Light Management in Extremely Thin Photoelectrode Architectures

Tuesday, 7 October 2014: 08:20
Sunrise, 2nd Floor, Mars 1-4 (Moon Palace Resort)
C. Doiron, S. M. Bahauddin, H. Robatjazi, and I. Thomann (Rice University)
Concepts from metamaterials, plasmonics and nanophotonics are expected to be highly beneficial for the design of future solar energy conversion devices. Here, I will describe how we use these concepts to design advanced photoelectrode architectures for two challenging photocatalytic reactions: water splitting and CO2 reduction. We focus on the light management aspect in extremely thin absorber structures to achieve broadband omnidirectional solar absorption while carefully choosing materials systems that allow for efficient charge separation and catalytic activity.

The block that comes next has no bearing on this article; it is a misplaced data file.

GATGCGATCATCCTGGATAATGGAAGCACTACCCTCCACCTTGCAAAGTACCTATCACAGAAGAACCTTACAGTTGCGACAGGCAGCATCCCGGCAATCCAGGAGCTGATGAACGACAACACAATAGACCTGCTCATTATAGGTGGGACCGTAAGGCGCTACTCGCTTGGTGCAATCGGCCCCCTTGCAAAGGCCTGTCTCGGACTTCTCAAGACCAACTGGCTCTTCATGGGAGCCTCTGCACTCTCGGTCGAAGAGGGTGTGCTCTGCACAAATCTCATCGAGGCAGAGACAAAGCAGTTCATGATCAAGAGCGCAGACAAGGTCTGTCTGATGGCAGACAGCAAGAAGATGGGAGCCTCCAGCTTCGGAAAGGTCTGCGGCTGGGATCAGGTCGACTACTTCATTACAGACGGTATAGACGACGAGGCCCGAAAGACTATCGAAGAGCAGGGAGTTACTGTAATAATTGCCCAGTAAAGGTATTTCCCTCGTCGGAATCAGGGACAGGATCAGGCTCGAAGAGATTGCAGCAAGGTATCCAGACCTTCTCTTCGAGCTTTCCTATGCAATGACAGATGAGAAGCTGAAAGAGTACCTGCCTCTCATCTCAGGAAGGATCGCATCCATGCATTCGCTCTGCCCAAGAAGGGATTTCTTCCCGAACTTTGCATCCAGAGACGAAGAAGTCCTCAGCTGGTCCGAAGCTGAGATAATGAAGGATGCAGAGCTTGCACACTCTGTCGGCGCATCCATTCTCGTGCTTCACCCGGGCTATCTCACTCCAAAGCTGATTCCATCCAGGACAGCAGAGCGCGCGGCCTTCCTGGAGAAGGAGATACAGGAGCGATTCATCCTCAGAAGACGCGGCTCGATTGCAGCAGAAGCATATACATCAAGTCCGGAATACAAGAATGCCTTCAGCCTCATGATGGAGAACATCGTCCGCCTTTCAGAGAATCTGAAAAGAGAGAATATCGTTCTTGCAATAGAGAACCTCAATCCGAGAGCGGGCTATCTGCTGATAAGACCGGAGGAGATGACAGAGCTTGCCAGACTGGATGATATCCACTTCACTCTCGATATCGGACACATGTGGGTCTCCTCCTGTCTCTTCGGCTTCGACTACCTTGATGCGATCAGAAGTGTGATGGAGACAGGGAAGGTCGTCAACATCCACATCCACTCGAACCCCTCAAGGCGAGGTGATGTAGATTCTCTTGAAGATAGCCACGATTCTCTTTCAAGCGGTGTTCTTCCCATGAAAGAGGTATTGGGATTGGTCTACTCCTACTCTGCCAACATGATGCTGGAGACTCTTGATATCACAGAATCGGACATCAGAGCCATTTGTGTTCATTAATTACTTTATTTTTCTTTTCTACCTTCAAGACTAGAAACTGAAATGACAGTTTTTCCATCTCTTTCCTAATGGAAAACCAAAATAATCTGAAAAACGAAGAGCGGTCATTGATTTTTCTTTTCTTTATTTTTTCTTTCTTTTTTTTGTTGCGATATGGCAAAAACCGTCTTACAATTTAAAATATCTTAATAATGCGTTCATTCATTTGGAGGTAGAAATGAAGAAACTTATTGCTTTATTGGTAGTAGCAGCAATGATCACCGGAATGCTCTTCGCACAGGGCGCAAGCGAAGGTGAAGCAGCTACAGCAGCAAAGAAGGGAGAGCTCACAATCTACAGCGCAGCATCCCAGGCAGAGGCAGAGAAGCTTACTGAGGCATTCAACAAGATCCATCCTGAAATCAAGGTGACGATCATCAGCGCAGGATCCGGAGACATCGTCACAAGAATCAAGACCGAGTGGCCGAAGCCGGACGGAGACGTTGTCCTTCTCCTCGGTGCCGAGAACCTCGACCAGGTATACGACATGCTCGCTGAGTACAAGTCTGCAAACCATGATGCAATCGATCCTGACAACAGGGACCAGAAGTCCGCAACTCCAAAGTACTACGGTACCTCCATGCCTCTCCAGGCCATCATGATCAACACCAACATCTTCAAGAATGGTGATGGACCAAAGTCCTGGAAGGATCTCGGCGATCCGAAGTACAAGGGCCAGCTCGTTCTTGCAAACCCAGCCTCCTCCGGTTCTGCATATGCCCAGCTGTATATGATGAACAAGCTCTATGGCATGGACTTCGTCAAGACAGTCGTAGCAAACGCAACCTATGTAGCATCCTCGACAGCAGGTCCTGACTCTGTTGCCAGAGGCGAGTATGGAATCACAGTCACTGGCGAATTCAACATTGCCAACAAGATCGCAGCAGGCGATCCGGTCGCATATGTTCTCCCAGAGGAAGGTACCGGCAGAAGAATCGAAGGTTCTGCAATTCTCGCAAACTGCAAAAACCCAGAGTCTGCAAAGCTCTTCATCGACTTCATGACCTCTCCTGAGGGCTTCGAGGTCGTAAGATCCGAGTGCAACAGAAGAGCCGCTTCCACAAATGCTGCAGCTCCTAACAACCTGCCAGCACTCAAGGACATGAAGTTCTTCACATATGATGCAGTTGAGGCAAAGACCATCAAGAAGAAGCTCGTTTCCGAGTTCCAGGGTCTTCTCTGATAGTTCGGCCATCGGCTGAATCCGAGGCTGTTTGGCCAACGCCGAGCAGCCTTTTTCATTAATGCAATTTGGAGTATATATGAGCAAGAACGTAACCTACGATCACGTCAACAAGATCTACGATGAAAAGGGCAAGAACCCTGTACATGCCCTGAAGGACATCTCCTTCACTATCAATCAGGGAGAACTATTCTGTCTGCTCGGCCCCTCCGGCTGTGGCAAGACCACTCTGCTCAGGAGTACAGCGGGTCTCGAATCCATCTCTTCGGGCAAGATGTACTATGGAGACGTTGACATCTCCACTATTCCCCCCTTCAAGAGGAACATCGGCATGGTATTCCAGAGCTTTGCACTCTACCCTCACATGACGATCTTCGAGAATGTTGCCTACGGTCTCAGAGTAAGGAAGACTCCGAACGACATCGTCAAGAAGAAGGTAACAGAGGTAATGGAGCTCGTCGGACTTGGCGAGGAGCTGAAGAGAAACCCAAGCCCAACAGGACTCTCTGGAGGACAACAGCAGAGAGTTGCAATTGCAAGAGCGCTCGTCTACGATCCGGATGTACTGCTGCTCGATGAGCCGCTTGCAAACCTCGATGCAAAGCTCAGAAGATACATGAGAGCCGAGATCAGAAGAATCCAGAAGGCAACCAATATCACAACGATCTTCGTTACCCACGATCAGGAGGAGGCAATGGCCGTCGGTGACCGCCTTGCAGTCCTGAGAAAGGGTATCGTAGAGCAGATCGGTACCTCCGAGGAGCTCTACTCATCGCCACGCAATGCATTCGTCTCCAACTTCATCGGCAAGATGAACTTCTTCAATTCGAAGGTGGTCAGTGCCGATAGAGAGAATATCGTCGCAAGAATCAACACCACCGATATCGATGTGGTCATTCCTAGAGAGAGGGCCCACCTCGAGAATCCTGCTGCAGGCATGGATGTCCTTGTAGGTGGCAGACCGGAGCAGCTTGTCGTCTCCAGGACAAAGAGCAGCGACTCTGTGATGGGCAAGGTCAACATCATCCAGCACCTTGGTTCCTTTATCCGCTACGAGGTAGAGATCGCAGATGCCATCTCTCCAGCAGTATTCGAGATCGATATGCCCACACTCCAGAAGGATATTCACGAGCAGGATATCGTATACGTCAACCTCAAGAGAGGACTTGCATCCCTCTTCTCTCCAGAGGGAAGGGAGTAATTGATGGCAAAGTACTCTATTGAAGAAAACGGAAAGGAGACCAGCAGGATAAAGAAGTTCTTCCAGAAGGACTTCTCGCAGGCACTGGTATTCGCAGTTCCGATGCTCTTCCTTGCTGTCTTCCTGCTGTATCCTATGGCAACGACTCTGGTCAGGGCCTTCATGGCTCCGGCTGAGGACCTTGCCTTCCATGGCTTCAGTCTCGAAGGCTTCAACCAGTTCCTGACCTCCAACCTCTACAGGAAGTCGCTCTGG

I will discuss the benefits of employing thin-film absorber photoelectrodes, which include the potential for enhanced charge carrier extraction, increased photovoltages and the possibility to exploit hot carriers for purposes of driving chemical reactions. I will also discuss our analytical models and three-dimensional electromagnetic simulations that we employ to meticulously engineer light absorption in two-dimensional materials and plasmonic metal nanostructures. Complementing these materials and device design efforts, we are developing an experimental characterization toolbox, including photoelectrochemical techniques and ultrafast spectroscopic techniques that will allow us to analyze the influence of distinct plasmon-induced effects (e.g., near-field concentration, hot charge carriers, heat generation) and non-plasmonic effects (e.g., sample morphology, catalytic and electronic effects, charge separation and recombination) on photocatalysis.